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Publication numberUS4153493 A
Publication typeGrant
Application numberUS 05/833,015
Publication dateMay 8, 1979
Filing dateSep 14, 1977
Priority dateOct 12, 1976
Publication number05833015, 833015, US 4153493 A, US 4153493A, US-A-4153493, US4153493 A, US4153493A
InventorsJacob den Hollander, Glenn D. Rayno
Original AssigneeAdvance Transformer Company
Export CitationBiBTeX, EndNote, RefMan
External Links: USPTO, USPTO Assignment, Espacenet
Capacitor winding apparatus and method
US 4153493 A
Abstract
A capacitor winding machine includes a first core loading and winding position for winding a predetermined number of turns of two metallized films onto the core prior to moving the winding to a second finishing and ejecting position. Once the predetermined number of windings have been applied to the core in the first position, the winding is moved with the films under tension between the core and their respective supply rolls to the second position and the films are attached to and terminated from a second core which has then been loaded into the first loading position. The first core is then rotated to wind the free ends of the film onto the core which may then be heat or otherwise sealed to complete the metallized plastic film capacitor prior to being ejected from the machine.
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Claims(59)
What is claimed and desired to be secured by Letters Patent of the United States is:
1. An apparatus for winding at least one strip of metallized plastic film from a supply roll around a hollow core to form a metallized plastic film capacitor comprising:
(a) support means;
(b) core supply means attached to said support means;
(c) first coaxial rotatable spindle means attached to said support means to engage the core so as to rotate said core in a first position;
(d) second coaxial rotatable spindle means attached to said support means to engage the core as to rotate said core in a second position;
(e) at least one supply roll carriage means attached to said support means, said carriage means being movable along a linear path to bring the supply roll mounted thereon into and out of tangential contact with the core when it is in the first position;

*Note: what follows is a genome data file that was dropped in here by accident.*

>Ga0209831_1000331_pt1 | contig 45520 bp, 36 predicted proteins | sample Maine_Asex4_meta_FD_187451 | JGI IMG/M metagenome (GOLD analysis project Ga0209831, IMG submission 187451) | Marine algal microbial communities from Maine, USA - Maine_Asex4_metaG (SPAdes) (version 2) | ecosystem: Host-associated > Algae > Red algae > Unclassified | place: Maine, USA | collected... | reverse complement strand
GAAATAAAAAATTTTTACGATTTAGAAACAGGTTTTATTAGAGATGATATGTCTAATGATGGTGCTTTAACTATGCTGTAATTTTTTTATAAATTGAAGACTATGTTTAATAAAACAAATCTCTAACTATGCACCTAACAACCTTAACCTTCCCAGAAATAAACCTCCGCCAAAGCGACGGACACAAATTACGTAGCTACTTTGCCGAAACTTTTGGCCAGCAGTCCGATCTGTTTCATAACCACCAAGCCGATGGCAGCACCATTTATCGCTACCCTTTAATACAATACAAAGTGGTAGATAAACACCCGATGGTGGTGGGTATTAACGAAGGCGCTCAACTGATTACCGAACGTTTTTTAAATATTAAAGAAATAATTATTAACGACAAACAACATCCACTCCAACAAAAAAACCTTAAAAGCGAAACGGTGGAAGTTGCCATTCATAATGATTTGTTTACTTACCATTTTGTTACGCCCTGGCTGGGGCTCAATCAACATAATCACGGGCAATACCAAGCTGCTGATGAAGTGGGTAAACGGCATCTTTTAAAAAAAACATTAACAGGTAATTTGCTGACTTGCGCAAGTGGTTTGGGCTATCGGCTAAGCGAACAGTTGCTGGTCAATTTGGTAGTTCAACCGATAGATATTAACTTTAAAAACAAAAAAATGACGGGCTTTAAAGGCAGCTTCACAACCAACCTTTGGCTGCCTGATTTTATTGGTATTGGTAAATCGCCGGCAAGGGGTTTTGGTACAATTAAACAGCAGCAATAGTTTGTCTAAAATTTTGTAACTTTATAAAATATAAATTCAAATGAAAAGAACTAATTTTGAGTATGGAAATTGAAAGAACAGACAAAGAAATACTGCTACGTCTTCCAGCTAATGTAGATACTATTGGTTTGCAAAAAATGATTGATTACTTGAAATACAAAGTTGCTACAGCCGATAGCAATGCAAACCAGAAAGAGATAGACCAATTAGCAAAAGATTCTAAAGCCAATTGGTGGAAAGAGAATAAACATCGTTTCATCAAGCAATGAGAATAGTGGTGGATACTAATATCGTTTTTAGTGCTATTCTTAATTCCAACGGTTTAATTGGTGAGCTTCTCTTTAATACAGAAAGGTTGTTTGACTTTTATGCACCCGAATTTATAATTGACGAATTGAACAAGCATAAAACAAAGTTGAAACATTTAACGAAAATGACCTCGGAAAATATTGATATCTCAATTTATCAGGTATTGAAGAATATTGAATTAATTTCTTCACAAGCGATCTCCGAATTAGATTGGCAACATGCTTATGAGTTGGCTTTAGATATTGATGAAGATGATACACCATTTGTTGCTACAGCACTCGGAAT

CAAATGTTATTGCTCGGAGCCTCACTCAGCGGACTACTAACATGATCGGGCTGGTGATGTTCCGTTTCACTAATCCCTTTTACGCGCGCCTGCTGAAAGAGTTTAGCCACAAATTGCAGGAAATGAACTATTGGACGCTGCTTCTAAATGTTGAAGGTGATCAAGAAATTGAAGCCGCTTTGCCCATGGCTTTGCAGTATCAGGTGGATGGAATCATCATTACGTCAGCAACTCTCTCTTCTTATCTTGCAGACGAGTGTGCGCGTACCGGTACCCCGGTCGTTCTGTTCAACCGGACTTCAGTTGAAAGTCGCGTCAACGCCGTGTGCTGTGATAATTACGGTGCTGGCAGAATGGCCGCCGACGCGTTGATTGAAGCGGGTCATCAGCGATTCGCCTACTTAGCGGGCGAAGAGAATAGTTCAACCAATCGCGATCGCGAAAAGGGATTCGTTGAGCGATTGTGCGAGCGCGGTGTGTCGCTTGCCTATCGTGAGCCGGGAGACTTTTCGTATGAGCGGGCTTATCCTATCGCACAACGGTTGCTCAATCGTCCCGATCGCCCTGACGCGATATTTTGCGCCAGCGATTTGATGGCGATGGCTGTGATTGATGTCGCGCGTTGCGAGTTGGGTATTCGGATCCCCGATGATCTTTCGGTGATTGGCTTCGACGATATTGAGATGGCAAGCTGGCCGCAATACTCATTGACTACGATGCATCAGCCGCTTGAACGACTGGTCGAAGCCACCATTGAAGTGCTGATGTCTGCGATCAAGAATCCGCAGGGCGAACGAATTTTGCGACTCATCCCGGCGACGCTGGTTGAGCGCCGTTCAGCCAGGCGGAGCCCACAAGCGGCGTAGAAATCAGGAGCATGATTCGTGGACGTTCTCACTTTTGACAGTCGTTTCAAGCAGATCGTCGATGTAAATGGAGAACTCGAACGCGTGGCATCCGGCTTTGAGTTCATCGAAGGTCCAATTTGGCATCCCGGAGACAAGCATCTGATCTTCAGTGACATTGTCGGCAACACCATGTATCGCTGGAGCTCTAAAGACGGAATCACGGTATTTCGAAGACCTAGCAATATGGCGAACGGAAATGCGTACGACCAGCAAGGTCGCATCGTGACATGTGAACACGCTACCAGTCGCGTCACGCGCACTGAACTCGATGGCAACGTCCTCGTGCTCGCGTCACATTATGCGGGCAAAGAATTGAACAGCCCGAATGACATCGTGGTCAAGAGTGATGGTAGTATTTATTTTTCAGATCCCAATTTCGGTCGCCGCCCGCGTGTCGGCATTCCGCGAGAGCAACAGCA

(f) means to move said at least one carriage along a linear path of travel;
(g) tension means to maintain a predetermined tension in the plastic film between the supply roll and the core during the linear travel of the at least one carriage means;
(h) feed finger means to grip the core in the first position after the plastic film has been wound thereon and move it along a linear path to the second position;
(i) first attaching means to attach an end of the at least one strip of plastic film to the core when it is in the first position;
(j) second attaching means to sever the at least one strip of plastic material from a wound core placed in the second position and attach it to a core placed in the first position, and;
(k) driving means to rotate the first and second coaxial rotatable spindle means.
2. The apparatus of claim 1 wherein said first coaxial rotatable spindle means are disposed vertically above said second coaxial rotatable spindle means.
3. The apparatus of claim 2 further comprising two supply roll carriage means attached to said support means, disposed laterally on either side of the first coaxial rotatable spindle means, each carriage means being movable along a linear path to bring its respective supply roll into and out of tangential contact with the core when it is in the first position.
4. The apparatus of claim 3 wherein the two supply roll carriage means each comprise:
(a) a pair of slides attached to said support means such that they extend laterally therefrom, the pair of slides being vertically disposed with respect to each other;
(b) a carriage slidably attached to said pair of slides;
(c) means to removably and rotatably attach a supply roll of plastic film to said carriage, and;
(d) means to move the carriage along the slides.
5. The apparatus of claim 4 wherein the means to move each carriage along its slides comprises a cylinder assembly having an extensible rod attached such that extension and retraction of the rod causes movement of the carriage.
6. The apparatus of claim 5 wherein the cylinder assembly is pneumatically actuated.
7. The apparatus of claim 4 further comprising an end plate attached to the distal ends of each of the pair of slides.
8. The apparatus of claim 7 wherein the tension means comprises:
(a) a first pulley rotatably attached to the carriage so as to rotate with the supply roll attached thereto;
(b) a second pulley rotatably attached to the end plate;
(c) an elongated flexible member having one end attached to the end plate and passing partially around said first pulley and then said second pulley, and;
(d) a weight attached to the free end of said elongated flexible member.
9. The apparatus of claim 8 further comprising brake means which, when actuated, bears against the first pulley and the elongated flexible member to prevent rotation of the first pulley and the supply roll.
10. The apparatus of claim 8 further comprising;